​Almanac: The discovery of penicillin

Almanac: The discovery of penicillin 01:49

And now a page from our "Sunday Morning" Almanac: September 28th, 1928, 86 years ago today . . . a day that changed medicine completely by accident.

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Scottish bacteriologist Sr. Alexander Fleming. AP

It happened in the laboratory of Alexander Fleming, a Scottish scientist who had returned from his summer vacation to discover a strange occurrence in a petri dish.

"I certainly didn't plan to revolutionize all medicine," Fleming later said. "But I guess that was exactly what I did."

What he found in that petri dish was a mold that had drifted in through the air from another lab -- and which had stopped the spread of a bacteria culture Fleming had been growing dead in its tracks.

Said Fleming: "I had no notion that I had got a clue to the most powerful therapeutic substance yet used to defeat bacterial infections in the human body."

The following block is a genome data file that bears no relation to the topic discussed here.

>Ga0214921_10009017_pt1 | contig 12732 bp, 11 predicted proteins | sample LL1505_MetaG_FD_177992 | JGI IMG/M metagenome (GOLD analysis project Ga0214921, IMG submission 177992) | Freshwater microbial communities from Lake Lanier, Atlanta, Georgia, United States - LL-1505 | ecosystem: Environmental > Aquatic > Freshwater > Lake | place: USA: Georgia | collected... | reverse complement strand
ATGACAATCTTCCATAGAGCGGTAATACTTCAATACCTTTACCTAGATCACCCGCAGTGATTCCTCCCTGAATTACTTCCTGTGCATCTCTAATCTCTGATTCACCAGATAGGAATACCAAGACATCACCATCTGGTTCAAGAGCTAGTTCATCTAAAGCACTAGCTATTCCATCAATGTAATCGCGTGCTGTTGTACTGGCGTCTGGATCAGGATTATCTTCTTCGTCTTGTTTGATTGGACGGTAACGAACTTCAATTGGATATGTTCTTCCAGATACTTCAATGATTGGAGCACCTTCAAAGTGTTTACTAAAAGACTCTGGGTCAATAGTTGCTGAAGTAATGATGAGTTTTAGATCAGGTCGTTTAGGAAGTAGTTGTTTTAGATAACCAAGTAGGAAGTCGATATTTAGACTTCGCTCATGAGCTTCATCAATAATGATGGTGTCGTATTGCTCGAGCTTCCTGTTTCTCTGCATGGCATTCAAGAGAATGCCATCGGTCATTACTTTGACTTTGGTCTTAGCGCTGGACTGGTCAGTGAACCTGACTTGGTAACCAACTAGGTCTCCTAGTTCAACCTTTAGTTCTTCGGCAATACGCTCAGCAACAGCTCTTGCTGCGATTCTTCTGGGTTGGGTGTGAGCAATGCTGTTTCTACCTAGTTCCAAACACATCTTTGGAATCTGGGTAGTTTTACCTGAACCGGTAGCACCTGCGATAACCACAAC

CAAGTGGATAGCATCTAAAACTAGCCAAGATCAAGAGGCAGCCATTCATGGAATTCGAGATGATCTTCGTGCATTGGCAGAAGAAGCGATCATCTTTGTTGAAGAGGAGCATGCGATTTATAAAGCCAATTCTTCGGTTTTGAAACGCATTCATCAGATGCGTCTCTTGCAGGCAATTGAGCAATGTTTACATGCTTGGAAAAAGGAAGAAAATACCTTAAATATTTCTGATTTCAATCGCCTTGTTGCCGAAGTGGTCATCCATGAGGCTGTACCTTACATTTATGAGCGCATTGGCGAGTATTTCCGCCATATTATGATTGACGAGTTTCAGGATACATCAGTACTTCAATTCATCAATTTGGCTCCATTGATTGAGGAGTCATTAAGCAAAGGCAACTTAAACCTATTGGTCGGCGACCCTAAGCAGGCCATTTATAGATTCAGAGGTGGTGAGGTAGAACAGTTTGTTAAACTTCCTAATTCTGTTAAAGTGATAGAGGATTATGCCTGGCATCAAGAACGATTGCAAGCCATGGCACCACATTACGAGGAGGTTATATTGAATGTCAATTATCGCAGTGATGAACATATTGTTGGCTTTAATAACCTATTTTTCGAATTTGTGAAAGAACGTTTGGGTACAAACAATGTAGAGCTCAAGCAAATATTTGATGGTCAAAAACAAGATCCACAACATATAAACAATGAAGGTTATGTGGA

Though he didn't have the resources to advance his discovery, other researchers did.

And by the 1940s, they had created an antibiotic from the same type of mold -- an antibiotic they called penicillin.

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National WWII Museum

Penicillin saved countless Allied lives during World War II, and won Fleming a knighthood in 1944 -- and, in 1945, a Nobel Prize he shared with two other scientists.

Sir Alexander Fleming died a popular hero in 1955.

And though millions have benefited from his discovery over the years, penicillin and other antibiotics are now losing much of their effectiveness in the face of growing bacterial resistance.

All the more reason for today's medical researchers to watch out for peculiar developments in THEIR petri dishes.

As Sir Alexander Fleming himself once said: "One sometimes finds what one is NOT looking for."


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